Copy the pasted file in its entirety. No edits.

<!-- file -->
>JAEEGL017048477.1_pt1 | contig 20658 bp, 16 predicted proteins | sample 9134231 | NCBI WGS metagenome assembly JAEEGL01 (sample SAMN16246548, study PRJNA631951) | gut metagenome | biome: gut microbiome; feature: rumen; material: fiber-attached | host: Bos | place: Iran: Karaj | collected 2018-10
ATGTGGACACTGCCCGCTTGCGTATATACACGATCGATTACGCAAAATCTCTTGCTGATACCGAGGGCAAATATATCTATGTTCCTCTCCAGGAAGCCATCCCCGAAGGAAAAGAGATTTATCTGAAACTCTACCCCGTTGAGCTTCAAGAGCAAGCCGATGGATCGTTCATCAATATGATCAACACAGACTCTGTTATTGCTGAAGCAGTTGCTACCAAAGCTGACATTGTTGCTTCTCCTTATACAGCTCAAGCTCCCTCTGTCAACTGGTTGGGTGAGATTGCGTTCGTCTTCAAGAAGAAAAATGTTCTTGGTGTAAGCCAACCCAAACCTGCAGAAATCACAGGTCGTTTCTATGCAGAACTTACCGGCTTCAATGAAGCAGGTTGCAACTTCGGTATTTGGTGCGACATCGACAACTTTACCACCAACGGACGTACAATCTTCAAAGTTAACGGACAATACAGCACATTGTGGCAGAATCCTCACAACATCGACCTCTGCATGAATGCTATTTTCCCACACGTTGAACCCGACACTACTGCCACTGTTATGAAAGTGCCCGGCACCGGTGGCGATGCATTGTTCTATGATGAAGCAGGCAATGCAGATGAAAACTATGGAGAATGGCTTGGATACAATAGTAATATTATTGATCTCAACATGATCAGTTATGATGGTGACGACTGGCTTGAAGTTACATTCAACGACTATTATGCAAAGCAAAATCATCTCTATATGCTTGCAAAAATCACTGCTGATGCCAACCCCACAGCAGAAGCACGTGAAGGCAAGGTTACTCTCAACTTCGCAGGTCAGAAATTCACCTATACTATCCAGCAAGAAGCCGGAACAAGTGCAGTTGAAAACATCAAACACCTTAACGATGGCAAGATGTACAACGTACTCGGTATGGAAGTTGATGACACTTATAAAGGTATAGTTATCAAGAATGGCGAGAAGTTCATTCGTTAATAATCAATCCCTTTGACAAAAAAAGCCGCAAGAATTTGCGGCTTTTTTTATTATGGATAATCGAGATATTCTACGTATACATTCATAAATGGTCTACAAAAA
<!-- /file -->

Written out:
>JAEEGL017048477.1_pt1 | contig 20658 bp, 16 predicted proteins | sample 9134231 | NCBI WGS metagenome assembly JAEEGL01 (sample SAMN16246548, study PRJNA631951) | gut metagenome | biome: gut microbiome; feature: rumen; material: fiber-attached | host: Bos | place: Iran: Karaj | collected 2018-10
ATGTGGACACTGCCCGCTTGCGTATATACACGATCGATTACGCAAAATCTCTTGCTGATACCGAGGGCAAATATATCTATGTTCCTCTCCAGGAAGCCATCCCCGAAGGAAAAGAGATTTATCTGAAACTCTACCCCGTTGAGCTTCAAGAGCAAGCCGATGGATCGTTCATCAATATGATCAACACAGACTCTGTTATTGCTGAAGCAGTTGCTACCAAAGCTGACATTGTTGCTTCTCCTTATACAGCTCAAGCTCCCTCTGTCAACTGGTTGGGTGAGATTGCGTTCGTCTTCAAGAAGAAAAATGTTCTTGGTGTAAGCCAACCCAAACCTGCAGAAATCACAGGTCGTTTCTATGCAGAACTTACCGGCTTCAATGAAGCAGGTTGCAACTTCGGTATTTGGTGCGACATCGACAACTTTACCACCAACGGACGTACAATCTTCAAAGTTAACGGACAATACAGCACATTGTGGCAGAATCCTCACAACATCGACCTCTGCATGAATGCTATTTTCCCACACGTTGAACCCGACACTACTGCCACTGTTATGAAAGTGCCCGGCACCGGTGGCGATGCATTGTTCTATGATGAAGCAGGCAATGCAGATGAAAACTATGGAGAATGGCTTGGATACAATAGTAATATTATTGATCTCAACATGATCAGTTATGATGGTGACGACTGGCTTGAAGTTACATTCAACGACTATTATGCAAAGCAAAATCATCTCTATATGCTTGCAAAAATCACTGCTGATGCCAACCCCACAGCAGAAGCACGTGAAGGCAAGGTTACTCTCAACTTCGCAGGTCAGAAATTCACCTATACTATCCAGCAAGAAGCCGGAACAAGTGCAGTTGAAAACATCAAACACCTTAACGATGGCAAGATGTACAACGTACTCGGTATGGAAGTTGATGACACTTATAAAGGTATAGTTATCAAGAATGGCGAGAAGTTCATTCGTTAATAATCAATCCCTTTGACAAAAAAAGCCGCAAGAATTTGCGGCTTTTTTTATTATGGATAATCGAGATATTCTACGTATACATTCATAAATGGTCTACAAAAA